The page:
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CLINICAL IMAGE
Year : 2018  |  Volume : 147  |  Issue : 1  |  Page : 115-116

Fanconi anaemia presenting as tonsillar squamous cell carcinoma


1 Division of Medical Oncology, GSL Medical College & General Hospital, Rajahmundry 533 296, Andhra Pradesh, India
2 Department of Medicine, GSL Medical College & General Hospital, Rajahmundry 533 296, Andhra Pradesh, India

Date of Submission24-Aug-2016
Date of Web Publication8-May-2018

Correspondence Address:
M Sriharibabu
Department of Medicine, GSL Medical College & General Hospital, Rajahmundry 533 296, Andhra Pradesh
India
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Source of Support: None, Conflict of Interest: None


DOI: 10.4103/ijmr.IJMR_1182_16

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How to cite this article:
Sarma Y S, Sriharibabu M. Fanconi anaemia presenting as tonsillar squamous cell carcinoma. Indian J Med Res 2018;147:115-6

How to cite this URL:
Sarma Y S, Sriharibabu M. Fanconi anaemia presenting as tonsillar squamous cell carcinoma. Indian J Med Res [serial online] 2018 [cited 2020 Feb 22];147:115-6. Available from: http://www.ijmr.org.in/text.asp?2018/147/1/115/231999

†Patient's consent obtained to publish clinical information and images.


Clinical ImageFanconi anaemia (FA) is a rare genetic disorder, inherited usually in an autosomal recessive and rarely X-linked fashion with a prevalence rate of 3 cases/million population. A 29 yr old male patient presented to the Medicine department of GSL General Hospital at Rajamundry, India, in December 2015 with an ulcerative growth in the left tonsillar fossa and ear ache [Figure 1]A, [Figure 1]B. Areas of both hyper- and hypopigmentation were found on extremities with deformed right forearm and absence of thumbs in both hands [Figure 2]A, [Figure 2]B. X-ray of forearms and wrist revealed hypoplastic radius on the right side and absence of pisiform and trapezium carpal bones on the left side [Figure 3]A, [Figure 3]B. His haematological parameters were normal except for thrombocytopenia. Bone marrow study revealed reduced megakaryopoiesis. Biopsy from the tonsillar growth demonstrated moderately differentiated squamous cell carcinoma [Figure 4]A, [Figure 4]B. On semen analysis, azoospermia was seen. Chromosomal breakage study displayed marked breakage (7.0/metaphase) compared to control (0.5/metaphase) and rearrangement after treatment with mitomycin C [Figure 5]A, [Figure 5]B. Diagnosis of FA was made based on clinical and laboratory findings. The patient's condition improved with chemoradiotherapy and he was under follow up for the last 12 months. Clinically, there was regression of tonsillar growth without much improvement in thrombocytopenia.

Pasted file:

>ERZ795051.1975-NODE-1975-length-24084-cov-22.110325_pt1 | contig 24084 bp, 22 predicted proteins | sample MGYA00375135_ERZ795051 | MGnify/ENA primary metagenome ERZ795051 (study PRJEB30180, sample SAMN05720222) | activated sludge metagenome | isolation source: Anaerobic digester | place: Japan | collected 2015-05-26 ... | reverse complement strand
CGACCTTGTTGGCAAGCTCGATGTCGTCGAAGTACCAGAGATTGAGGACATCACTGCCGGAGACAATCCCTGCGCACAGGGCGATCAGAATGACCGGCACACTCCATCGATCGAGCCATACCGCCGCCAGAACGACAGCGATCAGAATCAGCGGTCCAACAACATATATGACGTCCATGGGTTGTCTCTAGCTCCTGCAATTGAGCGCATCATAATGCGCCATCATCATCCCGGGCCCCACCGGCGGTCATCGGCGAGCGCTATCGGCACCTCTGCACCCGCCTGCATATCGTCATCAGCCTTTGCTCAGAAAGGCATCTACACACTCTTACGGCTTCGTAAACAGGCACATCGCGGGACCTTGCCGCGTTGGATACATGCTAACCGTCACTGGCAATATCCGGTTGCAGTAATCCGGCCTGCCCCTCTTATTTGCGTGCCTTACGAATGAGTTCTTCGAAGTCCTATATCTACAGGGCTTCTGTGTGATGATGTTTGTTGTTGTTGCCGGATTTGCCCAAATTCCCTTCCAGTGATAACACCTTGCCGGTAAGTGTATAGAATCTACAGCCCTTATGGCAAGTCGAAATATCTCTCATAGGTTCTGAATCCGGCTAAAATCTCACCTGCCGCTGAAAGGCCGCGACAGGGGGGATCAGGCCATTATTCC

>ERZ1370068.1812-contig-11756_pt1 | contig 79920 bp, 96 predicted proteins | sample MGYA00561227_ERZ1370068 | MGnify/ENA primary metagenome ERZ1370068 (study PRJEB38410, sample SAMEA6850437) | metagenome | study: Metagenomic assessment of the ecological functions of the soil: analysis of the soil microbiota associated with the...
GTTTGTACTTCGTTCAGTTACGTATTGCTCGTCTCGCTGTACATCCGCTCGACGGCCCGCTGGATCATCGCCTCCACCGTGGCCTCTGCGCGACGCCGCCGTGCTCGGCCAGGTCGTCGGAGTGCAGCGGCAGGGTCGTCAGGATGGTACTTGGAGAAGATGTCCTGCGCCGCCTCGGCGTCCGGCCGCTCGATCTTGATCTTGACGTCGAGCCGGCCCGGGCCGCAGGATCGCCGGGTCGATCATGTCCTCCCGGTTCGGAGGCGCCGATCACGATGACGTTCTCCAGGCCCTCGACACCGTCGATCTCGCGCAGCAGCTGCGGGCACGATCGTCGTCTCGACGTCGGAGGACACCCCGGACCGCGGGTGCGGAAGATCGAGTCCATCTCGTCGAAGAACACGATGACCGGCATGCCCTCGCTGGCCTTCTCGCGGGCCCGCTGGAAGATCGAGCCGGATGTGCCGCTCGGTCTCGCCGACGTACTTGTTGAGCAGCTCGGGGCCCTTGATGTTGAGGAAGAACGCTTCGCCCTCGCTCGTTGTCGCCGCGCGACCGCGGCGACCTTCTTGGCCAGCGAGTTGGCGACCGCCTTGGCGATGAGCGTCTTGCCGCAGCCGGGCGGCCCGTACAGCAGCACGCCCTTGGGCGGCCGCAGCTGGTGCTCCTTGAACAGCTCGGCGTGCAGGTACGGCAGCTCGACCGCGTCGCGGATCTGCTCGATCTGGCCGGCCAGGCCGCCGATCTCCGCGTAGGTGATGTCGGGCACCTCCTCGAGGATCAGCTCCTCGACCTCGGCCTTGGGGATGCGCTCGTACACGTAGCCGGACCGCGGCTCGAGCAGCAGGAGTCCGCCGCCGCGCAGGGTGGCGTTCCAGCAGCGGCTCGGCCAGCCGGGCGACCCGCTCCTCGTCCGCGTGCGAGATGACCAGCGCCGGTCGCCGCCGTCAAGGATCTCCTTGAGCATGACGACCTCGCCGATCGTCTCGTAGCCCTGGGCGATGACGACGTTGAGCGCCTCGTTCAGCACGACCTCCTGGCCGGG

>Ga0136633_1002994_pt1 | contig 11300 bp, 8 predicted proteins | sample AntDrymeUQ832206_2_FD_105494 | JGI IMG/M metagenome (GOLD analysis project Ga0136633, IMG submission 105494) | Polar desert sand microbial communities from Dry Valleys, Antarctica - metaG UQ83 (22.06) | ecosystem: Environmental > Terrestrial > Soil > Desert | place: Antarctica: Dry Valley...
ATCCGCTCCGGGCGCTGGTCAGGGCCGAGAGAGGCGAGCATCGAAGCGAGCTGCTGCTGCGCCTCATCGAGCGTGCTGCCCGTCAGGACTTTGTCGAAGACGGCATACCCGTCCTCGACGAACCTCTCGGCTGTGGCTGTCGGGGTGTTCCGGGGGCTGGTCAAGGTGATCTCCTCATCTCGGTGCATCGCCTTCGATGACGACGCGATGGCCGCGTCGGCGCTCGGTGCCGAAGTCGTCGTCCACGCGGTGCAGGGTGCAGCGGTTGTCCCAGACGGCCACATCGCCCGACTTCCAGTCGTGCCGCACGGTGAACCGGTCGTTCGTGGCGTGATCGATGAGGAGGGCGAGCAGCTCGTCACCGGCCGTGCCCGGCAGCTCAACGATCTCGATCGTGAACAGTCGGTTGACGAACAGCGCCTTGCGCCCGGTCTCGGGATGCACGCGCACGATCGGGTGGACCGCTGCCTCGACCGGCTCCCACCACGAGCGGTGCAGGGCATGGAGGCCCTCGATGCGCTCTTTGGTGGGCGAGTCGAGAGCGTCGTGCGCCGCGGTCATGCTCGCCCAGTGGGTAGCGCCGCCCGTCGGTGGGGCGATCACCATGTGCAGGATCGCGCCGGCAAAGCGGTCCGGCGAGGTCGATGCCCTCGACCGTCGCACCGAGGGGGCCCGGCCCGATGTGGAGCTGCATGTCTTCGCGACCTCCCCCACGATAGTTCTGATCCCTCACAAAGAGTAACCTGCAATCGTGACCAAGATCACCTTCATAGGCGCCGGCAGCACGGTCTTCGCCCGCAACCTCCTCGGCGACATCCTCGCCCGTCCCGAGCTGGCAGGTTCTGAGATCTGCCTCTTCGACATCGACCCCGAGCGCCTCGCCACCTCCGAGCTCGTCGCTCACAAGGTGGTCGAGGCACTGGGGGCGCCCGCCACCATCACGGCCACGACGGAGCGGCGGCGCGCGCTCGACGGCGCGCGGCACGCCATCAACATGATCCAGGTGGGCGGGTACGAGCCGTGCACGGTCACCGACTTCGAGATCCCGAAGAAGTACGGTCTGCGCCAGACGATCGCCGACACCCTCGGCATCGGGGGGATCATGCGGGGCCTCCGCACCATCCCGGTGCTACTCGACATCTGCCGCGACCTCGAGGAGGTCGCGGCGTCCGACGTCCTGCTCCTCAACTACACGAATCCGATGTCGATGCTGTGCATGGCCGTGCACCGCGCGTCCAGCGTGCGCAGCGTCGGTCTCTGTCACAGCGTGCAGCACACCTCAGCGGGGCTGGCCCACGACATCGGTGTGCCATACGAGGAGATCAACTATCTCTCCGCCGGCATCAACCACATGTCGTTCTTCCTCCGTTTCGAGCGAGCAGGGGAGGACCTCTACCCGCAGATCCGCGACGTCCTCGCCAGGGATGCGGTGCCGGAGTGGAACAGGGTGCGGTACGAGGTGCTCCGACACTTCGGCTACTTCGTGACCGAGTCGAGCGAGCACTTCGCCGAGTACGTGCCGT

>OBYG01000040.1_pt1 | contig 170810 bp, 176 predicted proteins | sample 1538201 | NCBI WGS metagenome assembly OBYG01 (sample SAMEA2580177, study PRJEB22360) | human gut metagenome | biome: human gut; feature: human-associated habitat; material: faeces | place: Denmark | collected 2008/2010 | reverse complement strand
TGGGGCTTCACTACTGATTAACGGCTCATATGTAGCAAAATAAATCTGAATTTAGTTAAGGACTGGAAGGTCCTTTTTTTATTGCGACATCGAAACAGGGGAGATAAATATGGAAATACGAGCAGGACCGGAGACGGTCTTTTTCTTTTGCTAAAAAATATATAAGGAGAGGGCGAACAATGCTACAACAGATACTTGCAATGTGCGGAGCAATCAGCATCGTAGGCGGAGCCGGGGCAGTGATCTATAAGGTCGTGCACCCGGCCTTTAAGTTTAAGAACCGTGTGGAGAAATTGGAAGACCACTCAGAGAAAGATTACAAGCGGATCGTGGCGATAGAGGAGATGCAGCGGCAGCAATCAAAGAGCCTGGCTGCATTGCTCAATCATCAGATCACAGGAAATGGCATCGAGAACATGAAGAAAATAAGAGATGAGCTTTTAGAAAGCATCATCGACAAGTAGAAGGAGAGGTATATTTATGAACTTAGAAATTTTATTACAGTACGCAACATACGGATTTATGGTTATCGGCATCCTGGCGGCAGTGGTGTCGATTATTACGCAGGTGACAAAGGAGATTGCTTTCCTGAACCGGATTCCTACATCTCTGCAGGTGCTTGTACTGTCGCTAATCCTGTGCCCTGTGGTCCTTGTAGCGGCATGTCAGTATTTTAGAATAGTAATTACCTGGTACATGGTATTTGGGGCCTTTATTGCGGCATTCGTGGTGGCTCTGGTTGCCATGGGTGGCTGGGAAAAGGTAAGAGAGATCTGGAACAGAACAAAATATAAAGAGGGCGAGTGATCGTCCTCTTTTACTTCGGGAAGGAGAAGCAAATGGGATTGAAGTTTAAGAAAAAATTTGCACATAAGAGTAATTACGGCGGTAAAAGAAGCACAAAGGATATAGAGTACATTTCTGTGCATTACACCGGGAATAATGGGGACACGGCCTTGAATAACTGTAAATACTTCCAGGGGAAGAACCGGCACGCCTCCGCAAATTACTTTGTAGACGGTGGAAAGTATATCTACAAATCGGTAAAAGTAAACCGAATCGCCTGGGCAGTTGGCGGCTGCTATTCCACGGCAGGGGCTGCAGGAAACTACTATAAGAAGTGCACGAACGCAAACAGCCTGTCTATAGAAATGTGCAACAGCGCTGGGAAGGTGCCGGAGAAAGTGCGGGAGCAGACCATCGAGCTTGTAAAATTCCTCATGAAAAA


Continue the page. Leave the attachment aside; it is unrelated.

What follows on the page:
Figure 1: (A) Arrow shows ulcerative growth in tonsillar fossa on the left side, and (B) arrow shows growth in the left tonsillar fossa on computed tomography scan image.

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Figure 2: (A) Arrow shows hyper- and hypopigmented maculae and papules over lower limbs, and (B) arrows show hyper- and hypo-pigmented maculae and papules over upper limbs and absence of thumbs.

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Figure 3: (A) Arrow shows hypoplasia of radius and absence of thumb in the X-ray of the right forearm, and (B) arrow shows the absence of pisiform and trapezium bones in the X-ray of left forearm.

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Figure 4: (A) Arrow in the microphotograph of bone marrow picture shows 40 per cent cellularity with normal erythropoiesis, granulopoiesis and reduced megakaryopoiesis (H and E, ×400) and (B) arrow in the microsection of tonsillar growth shows invasive nests, trabeculae and tongue-like processes of malignant squamous cells (H and E, ×400).

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Figure 5: (A) Chromosomal breakage study shows normal chromosomal pattern, (B) arrow shows markedly increased chromosomal breakage and rearrangement after treatment with mitomycin C.

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Conflicts of Interest: None.




    Figures

  [Figure 1], [Figure 2], [Figure 3], [Figure 4], [Figure 5]



 

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